We Live in the Past: The Delayed Movie of Consciousness
“Speak for yourself.”
It just slipped out, and I instantly regretted it. I was sitting in a wooden room heated to 200 degrees. I had already stayed too long, and my sweat was beginning to radiate outwards in dark, fractal patterns on the bench.
I was responding to an older gentleman sitting on my left. He’d just declared that “we” - the two of us - yearned for the physique of a third guy looming by the sauna door. Admittedly, the third guy was a beast. On the spectrum of monstrosity, he was somewhere between body builder and commando. He could, I was reasonably sure, crush my windpipe with a tactical blow to my throat. Nonetheless I breathed fire.
I was, in fact, astonished I’d said anything at all. An awkward silence filled the air. The smothering heat, I noticed, seemed to match the mood. Then, mercifully, the older guy changed the topic. Sensing my opportunity, I coughed, stood up, and slipped out the door.
Later, fully hydrated, I puzzled over the causes of my strange behavior. I quickly found, however, that I was getting nowhere. The fundamental causes, I realized, will forever be unknown to me, the conscious center of my mental life. What is more, consciousness might not be the cause of anything. Our momentary experience could simply be an epiphenomenon - a mere byproduct of brain activity, like heat from my overworked laptop.
This may sound absurd and somewhat depressing. It’s not. I’m going to argue that this construal is not only probable, but that it’s good to know.
Take a simple example. When you socialize (in the sauna or elsewhere), the interaction feels current. But actually, you aren’t in direct contact with the other person at all. Rather, your experience of the conversation is a post-hoc, trimmed-down, simulation. In other words, your conscious perception is an abridged view of the interaction after the fact. What we call consciousness operates on a delay. This sentence, for instance, hits your eyes well before it shows up in your visual field.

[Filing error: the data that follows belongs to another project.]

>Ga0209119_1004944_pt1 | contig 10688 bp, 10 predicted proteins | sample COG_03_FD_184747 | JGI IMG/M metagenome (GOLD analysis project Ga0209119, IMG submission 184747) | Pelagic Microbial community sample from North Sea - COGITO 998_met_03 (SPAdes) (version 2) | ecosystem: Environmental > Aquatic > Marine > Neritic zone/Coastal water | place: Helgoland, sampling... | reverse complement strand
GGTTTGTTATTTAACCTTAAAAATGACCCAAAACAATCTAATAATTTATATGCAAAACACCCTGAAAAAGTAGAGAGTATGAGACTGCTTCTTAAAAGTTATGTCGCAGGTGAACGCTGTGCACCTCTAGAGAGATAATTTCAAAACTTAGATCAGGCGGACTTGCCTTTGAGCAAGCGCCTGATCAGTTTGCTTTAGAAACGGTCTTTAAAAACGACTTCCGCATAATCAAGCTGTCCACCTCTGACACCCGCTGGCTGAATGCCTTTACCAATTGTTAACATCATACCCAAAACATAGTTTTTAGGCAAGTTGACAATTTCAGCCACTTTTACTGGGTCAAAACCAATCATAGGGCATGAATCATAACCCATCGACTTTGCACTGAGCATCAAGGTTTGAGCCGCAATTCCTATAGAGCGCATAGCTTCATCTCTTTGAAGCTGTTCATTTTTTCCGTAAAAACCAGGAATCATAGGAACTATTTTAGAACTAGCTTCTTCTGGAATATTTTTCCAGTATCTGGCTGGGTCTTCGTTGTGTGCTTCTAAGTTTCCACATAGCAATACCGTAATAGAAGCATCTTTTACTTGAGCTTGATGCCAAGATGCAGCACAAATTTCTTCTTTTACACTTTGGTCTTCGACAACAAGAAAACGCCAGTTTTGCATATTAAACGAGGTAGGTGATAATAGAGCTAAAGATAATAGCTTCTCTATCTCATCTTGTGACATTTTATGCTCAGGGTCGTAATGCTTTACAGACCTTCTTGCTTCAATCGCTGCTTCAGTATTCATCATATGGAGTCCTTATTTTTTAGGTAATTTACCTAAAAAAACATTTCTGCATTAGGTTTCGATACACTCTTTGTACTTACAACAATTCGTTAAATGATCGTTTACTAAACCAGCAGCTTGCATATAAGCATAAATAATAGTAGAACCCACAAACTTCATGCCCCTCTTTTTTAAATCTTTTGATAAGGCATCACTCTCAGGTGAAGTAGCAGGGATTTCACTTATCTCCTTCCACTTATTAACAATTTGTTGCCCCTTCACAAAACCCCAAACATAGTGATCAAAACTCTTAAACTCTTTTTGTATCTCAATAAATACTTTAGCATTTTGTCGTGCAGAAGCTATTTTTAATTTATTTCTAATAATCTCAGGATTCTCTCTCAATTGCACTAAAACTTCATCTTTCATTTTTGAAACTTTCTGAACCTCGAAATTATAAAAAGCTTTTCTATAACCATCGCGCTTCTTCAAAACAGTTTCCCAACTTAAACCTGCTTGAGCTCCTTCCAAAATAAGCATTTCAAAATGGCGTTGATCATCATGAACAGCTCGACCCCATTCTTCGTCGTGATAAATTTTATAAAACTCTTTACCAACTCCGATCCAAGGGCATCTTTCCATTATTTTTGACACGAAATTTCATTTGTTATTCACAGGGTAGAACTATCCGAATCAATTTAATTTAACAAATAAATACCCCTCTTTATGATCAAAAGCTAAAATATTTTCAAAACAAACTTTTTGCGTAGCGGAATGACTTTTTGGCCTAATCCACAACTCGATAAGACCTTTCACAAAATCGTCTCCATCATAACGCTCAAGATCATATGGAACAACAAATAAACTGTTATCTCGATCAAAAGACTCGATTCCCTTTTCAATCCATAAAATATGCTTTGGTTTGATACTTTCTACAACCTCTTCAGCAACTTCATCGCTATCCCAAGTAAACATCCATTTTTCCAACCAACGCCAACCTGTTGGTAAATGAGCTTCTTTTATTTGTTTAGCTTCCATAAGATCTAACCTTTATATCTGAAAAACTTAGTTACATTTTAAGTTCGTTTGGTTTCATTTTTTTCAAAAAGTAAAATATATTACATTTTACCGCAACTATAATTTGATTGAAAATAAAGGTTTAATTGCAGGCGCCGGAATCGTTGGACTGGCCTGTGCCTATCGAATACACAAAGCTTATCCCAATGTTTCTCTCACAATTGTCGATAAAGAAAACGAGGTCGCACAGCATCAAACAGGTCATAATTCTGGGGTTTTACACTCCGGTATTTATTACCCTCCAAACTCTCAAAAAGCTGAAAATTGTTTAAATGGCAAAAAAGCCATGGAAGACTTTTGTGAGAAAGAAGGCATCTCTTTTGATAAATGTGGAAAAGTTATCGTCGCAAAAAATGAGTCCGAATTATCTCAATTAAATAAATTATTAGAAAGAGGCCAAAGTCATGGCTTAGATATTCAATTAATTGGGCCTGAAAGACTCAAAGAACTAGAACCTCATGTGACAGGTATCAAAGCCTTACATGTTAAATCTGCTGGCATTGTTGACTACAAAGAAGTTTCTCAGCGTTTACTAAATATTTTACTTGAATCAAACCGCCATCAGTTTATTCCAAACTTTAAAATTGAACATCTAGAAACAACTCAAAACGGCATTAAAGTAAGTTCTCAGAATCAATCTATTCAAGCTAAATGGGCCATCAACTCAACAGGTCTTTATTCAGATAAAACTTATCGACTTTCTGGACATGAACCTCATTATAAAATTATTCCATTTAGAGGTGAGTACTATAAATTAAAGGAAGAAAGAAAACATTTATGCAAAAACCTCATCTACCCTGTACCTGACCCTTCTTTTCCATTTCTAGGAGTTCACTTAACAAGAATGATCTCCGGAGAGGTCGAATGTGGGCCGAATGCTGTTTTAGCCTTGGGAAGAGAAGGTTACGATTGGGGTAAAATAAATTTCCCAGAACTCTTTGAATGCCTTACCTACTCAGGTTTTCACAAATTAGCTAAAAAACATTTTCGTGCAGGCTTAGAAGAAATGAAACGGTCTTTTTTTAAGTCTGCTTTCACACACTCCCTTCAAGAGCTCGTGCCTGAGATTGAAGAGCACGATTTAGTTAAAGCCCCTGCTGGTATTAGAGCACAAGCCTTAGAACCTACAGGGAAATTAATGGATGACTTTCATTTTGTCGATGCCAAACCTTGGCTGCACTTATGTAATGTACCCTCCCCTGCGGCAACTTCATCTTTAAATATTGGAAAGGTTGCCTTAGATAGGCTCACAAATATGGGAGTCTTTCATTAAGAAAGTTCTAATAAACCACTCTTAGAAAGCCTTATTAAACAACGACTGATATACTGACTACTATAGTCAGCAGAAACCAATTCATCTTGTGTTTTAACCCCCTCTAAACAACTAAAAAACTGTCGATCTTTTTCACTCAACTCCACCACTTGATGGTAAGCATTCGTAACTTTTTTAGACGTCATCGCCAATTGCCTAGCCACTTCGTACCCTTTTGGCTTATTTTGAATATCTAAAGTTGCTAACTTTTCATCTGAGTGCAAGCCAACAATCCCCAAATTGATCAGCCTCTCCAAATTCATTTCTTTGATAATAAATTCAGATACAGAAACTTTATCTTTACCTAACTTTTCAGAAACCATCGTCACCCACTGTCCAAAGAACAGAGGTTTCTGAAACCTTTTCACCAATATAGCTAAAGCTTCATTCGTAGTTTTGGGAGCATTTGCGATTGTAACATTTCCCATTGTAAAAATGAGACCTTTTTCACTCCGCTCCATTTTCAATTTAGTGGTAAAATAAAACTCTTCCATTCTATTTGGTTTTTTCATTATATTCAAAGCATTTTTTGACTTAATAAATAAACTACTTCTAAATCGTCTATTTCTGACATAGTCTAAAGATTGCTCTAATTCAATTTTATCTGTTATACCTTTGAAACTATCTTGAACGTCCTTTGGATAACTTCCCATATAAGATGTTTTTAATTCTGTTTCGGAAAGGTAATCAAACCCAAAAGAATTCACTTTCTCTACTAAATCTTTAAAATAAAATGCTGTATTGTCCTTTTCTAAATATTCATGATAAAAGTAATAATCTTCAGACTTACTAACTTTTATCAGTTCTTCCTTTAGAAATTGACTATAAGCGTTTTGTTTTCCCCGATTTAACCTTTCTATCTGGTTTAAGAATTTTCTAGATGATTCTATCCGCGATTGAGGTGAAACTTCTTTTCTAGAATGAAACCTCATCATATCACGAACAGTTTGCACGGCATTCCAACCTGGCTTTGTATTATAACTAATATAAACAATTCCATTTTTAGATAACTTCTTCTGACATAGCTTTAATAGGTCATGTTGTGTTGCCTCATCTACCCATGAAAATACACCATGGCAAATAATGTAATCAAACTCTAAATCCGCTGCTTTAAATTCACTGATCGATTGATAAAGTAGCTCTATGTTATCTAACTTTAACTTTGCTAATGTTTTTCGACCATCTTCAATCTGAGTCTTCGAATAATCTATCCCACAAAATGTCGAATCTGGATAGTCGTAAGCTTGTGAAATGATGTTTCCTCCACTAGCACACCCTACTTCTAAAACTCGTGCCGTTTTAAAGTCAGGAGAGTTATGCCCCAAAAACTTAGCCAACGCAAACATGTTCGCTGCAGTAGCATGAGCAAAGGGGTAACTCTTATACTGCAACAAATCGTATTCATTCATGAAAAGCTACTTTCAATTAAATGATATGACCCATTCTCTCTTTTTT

This is not just philosophy. The time-delayed nature of consciousness has been studied by very clever neuroscientists - scientists who might chuckle at my attempts to explain this phenomenon. Nevertheless, here goes.
First, sensory data hit the sense organs and are sent to the globule inside our skull. Simultaneously, an even larger data package is produced by the brain itself to lend meaning to these sensory inputs, and to initiate any actions we might take. The totality of this info, however, would overwhelm us. To fix this problem then, our brain reduces the data to a mere smidgen. Then, after a short delay*, this smidgen is played back, like a movie, to create our lived experience.
Naturally, this movie seems quite interactive. We feel like we’re commanding the screenplay from the director’s chair of consciousness. But since this feeling likely arises from unintended, past-tense, brain activity - who, exactly, is in command?** In the sterile light of neuroscience, the movie is revealed to be running on a set of reels that we never really glimpse, much less control.
This is not to diminish the movie of our life. Even if the unconscious runs the reels, everything we care about hinges on the tonality of conscious experience. When things are good, the only place they are good, subjectively-speaking, are in our little simulations. And when things are bad, the subconscious may be at fault, yet only our conscious selves reap the punishment. Consciousness seems to feel everything, yet do nothing.
To take this perspective is at once spooky, comforting, exciting and relaxing. It also appears to be true.
And so “I” - the conscious self - watched in horror as my comment echoed off the sauna walls. But really, “I” had nothing to do with it. My words, like everything else, were formed long before I knew about them.
*A study using FMRI suggests that this delay can be up to 10 seconds
**I’m certainly not sure that consciousness arises from brain activity, but it seems to be the most plausible theory around